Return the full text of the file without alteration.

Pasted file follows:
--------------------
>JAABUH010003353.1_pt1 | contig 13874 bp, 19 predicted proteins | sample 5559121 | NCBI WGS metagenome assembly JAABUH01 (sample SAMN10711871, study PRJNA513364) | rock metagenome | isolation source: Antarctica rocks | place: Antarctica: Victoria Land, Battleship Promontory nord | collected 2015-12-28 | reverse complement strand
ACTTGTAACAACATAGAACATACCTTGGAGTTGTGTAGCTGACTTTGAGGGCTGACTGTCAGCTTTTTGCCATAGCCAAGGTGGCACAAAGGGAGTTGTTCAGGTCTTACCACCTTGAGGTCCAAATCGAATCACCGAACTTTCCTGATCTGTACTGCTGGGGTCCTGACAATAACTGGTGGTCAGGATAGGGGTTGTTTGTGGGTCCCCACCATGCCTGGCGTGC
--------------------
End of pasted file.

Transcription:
>JAABUH010003353.1_pt1 | contig 13874 bp, 19 predicted proteins | sample 5559121 | NCBI WGS metagenome assembly JAABUH01 (sample SAMN10711871, study PRJNA513364) | rock metagenome | isolation source: Antarctica rocks | place: Antarctica: Victoria Land, Battleship Promontory nord | collected 2015-12-28 | reverse complement strand
ACTTGTAACAACATAGAACATACCTTGGAGTTGTGTAGCTGACTTTGAGGGCTGACTGTCAGCTTTTTGCCATAGCCAAGGTGGCACAAAGGGAGTTGTTCAGGTCTTACCACCTTGAGGTCCAAATCGAATCACCGAACTTTCCTGATCTGTACTGCTGGGGTCCTGACAATAACTGGTGGTCAGGATAGGGGTTGTTTGTGGGTCCCCACCATGCCTGGCGTGC